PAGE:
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Techno-economic Feasibility of Flywheel Energy Storage System in Standalone and Hybrid Applications
- Author / Creator
- Arshad, Muhammad Saad
Electrical energy storage systems are used to store electrical energy in different forms so that it can be extracted when required. For example, they are suitable for power peak shaving applications and effective integration of renewable energy into islanded microgrids. Flywheel energy storage system (FESS) is a storage technology in which electrical energy is converted and stored in the form of kinetic energy. FESS are gaining popularity due to their high-power charging capabilities and quasi-infinite charge/discharge cycles without depth of discharge limitations.
The first part of this study involves exploring the possibility of integrating FESS as a standalone system for electric bus fleet charging, in order to achieve greatest performance and economy. A charging system with energy storage was simulated considering either FESS or electrochemical batteries. It was observed that a solution based on FESS can meet requirements and achieve peak shaving with a faster response as compared to batteries. The techno-economic performance was assessed considering net present value and internal rate of return. The results show that FESS outperformed batteries both in terms of suitability and cost effectiveness.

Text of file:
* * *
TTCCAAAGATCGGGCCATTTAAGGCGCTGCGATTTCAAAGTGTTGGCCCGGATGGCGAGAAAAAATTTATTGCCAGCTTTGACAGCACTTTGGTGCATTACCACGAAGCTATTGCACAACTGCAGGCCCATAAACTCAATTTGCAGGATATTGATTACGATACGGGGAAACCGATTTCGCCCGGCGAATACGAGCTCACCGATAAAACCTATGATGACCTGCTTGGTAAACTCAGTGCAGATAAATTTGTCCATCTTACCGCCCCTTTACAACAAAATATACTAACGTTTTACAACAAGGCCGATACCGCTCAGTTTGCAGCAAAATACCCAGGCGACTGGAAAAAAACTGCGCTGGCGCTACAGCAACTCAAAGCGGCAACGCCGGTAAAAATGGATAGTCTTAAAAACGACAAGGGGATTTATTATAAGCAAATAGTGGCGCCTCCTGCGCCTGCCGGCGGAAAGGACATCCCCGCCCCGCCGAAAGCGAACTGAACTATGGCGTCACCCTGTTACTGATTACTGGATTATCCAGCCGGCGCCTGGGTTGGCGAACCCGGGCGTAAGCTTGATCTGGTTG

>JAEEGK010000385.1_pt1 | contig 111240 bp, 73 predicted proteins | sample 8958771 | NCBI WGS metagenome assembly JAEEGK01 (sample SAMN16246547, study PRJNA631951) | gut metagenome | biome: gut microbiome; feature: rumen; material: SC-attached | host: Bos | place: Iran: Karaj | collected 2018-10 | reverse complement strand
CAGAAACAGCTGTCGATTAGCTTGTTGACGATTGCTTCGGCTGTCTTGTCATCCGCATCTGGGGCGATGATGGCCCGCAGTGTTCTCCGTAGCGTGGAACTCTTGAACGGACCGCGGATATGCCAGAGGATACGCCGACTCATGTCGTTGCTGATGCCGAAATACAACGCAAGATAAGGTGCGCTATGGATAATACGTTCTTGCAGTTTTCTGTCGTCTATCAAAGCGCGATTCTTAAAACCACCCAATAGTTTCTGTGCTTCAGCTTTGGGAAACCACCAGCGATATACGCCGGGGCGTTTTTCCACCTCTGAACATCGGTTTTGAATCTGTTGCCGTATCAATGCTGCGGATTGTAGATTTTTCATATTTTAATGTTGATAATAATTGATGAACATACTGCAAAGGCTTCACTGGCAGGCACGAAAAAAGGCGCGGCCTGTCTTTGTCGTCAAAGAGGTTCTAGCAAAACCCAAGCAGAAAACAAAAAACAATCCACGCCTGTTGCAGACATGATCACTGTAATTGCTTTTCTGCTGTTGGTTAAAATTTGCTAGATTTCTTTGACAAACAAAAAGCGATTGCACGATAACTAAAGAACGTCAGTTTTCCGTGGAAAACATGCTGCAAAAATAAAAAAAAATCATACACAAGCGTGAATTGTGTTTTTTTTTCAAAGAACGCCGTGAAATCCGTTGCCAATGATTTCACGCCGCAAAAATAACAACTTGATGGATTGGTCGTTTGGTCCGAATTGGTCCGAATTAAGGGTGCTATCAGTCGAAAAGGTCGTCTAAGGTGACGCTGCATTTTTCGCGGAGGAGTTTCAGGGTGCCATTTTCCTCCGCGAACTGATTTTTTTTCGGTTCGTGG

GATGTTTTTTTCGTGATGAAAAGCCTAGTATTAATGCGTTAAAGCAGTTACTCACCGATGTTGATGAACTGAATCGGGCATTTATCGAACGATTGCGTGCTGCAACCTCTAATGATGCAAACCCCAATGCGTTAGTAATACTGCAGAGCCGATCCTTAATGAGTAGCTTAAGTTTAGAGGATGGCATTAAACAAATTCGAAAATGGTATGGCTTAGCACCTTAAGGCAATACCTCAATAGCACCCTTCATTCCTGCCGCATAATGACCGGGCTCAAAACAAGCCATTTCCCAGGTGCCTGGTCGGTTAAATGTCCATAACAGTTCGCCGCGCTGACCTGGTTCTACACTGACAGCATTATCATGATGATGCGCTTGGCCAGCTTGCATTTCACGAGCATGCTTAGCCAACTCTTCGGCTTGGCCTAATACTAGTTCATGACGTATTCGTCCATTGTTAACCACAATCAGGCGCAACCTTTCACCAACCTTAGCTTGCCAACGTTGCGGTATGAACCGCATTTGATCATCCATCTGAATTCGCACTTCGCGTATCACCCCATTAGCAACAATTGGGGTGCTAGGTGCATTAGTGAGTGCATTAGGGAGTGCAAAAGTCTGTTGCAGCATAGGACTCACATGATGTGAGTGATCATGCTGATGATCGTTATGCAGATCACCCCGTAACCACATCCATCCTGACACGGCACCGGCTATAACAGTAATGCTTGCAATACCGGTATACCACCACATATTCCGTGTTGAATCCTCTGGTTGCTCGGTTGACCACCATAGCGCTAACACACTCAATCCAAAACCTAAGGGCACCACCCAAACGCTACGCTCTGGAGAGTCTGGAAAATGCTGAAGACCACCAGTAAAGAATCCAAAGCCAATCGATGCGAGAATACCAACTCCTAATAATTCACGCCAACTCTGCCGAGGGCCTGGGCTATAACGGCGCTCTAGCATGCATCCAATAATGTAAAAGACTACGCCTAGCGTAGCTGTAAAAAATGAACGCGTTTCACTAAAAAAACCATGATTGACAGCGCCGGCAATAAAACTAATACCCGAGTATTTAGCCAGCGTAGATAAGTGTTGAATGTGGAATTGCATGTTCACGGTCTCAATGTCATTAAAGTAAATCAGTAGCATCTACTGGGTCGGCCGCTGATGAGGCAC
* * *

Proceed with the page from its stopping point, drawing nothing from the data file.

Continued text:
The application of FESS along with electro-chemical batteries as a hybrid system was also studied to explore the benefits that both technologies may offer when combined. A standalone micro-grid was simulated with two different load profiles under different scenarios. It was observed that greenhouse gas emissions were considerably decreased for some of the modeled scenarios. It was also noted that for both the load profiles, the hybrid system was not only found to fulfil the load demand but was also the cheapest solution upon performing a lifecycle cost assessment. The levelized cost of energy and net present value of the hybrid system showed that it is the most attractive solution.
- Graduation date
- Fall 2021
- Type of Item
- Master of Science
- This thesis is made available by the University of Alberta Libraries with permission of the copyright owner solely for non-commercial purposes. This thesis, or any portion thereof, may not otherwise be copied or reproduced without the written consent of the copyright owner, except to the extent permitted by Canadian copyright law.